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Open Access Publications from the University of California

Roll‐to‐Roll Printed Large‐Area All‐Polymer Solar Cells with 5% Efficiency Based on a Low Crystallinity Conjugated Polymer Blend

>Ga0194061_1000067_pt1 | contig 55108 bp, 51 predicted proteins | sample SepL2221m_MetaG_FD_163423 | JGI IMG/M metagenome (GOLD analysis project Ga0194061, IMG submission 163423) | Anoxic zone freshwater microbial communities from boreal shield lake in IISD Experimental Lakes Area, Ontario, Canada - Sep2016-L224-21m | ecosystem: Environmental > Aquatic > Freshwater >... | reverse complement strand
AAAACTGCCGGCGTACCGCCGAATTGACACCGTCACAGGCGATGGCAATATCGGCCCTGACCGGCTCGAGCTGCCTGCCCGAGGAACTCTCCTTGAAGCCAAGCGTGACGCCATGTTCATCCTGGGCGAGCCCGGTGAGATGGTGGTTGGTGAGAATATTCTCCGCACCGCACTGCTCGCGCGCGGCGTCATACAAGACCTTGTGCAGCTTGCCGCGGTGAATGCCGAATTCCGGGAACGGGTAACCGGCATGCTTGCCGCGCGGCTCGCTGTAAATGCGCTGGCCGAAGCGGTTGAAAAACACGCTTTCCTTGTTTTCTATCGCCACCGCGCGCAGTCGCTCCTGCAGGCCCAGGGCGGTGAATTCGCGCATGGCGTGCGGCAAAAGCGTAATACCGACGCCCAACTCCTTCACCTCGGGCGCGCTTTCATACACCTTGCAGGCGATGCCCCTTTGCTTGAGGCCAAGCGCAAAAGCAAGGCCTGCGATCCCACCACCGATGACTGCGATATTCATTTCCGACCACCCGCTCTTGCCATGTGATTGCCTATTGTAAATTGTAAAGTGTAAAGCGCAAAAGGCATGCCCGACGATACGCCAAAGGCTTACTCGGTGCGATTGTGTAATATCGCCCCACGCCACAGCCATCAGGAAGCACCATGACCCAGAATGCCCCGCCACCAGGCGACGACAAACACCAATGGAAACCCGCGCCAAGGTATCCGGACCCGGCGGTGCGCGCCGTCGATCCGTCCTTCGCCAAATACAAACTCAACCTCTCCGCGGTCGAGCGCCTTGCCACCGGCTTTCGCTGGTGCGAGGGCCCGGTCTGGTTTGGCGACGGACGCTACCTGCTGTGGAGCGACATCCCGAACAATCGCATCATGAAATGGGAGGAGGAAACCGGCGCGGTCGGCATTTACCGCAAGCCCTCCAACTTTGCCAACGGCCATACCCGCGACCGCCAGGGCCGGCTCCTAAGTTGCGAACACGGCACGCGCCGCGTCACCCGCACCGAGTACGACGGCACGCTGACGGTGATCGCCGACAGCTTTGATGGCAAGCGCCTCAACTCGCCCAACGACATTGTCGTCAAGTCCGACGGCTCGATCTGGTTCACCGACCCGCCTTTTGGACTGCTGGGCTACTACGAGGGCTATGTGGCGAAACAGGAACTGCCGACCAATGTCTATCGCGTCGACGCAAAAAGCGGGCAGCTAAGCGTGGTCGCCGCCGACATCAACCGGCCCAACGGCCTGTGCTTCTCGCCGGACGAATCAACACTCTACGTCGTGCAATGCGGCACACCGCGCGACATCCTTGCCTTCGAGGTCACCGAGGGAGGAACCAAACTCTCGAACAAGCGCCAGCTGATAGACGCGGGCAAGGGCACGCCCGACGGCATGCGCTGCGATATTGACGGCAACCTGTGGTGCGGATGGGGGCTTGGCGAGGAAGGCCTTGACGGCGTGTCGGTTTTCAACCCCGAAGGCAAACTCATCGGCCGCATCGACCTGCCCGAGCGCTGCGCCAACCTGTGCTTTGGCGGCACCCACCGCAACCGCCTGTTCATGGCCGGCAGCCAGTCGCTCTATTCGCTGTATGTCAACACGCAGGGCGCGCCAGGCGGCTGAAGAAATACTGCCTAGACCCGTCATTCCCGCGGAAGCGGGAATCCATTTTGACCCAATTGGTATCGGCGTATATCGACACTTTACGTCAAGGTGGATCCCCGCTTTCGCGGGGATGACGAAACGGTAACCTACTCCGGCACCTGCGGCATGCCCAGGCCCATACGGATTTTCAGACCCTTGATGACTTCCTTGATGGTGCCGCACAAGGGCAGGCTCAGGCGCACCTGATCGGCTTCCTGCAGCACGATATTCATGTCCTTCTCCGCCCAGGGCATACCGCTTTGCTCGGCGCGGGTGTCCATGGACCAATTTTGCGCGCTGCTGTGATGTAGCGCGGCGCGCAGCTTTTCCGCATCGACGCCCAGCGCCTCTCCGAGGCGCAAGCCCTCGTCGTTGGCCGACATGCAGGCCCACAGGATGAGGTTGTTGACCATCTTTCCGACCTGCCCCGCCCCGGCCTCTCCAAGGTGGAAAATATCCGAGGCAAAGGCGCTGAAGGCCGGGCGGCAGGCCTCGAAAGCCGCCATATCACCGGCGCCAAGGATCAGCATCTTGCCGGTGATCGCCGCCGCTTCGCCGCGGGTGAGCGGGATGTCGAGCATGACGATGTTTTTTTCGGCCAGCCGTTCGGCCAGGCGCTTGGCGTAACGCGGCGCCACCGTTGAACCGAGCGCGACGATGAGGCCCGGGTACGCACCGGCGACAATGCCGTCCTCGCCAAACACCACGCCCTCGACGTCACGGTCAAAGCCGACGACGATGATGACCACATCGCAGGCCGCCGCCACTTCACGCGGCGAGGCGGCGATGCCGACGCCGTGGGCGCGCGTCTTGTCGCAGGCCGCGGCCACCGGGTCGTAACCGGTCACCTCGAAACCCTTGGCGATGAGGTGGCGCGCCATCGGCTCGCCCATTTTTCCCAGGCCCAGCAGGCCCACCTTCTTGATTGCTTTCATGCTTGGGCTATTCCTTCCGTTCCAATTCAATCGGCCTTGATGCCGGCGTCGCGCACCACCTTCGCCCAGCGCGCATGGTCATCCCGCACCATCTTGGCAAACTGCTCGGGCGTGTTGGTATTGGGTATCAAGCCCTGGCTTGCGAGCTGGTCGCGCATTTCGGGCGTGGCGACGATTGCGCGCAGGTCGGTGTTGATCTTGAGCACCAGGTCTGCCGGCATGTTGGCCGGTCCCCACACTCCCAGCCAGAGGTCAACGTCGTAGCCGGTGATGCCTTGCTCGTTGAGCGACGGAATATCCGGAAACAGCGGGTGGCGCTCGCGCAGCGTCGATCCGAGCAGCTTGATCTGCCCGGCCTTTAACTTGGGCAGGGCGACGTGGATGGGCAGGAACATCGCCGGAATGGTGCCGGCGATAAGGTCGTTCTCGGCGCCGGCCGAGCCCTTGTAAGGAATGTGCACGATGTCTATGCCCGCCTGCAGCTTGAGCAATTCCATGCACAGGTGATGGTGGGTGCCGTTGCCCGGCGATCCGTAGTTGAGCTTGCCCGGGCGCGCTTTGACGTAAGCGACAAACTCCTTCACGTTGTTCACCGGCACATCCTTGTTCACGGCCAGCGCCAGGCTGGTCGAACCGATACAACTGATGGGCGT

The challenge of continuous printing in high-efficiency large-area organic solar cells is a key limiting factor for their widespread adoption. A materials design concept for achieving large-area, solution-coated all-polymer bulk heterojunction solar cells with stable phase separation morphology between the donor and acceptor is presented. The key concept lies in inhibiting strong crystallization of donor and acceptor polymers, thus forming intermixed, low crystallinity, and mostly amorphous blends. Based on experiments using donors and acceptors with different degree of crystallinity, the results show that microphase separated donor and acceptor domain sizes are inversely proportional to the crystallinity of the conjugated polymers. This methodology of using low crystallinity donors and acceptors has the added benefit of forming a consistent and robust morphology that is insensitive to different processing conditions, allowing one to easily scale up the printing process from a small-scale solution shearing coater to a large-scale continuous roll-to-roll (R2R) printer. Large-area all-polymer solar cells are continuously roll-to-roll slot die printed with power conversion efficiencies of 5%, with combined cell area up to 10 cm2. This is among the highest efficiencies realized with R2R-coated active layer organic materials on flexible substrate.

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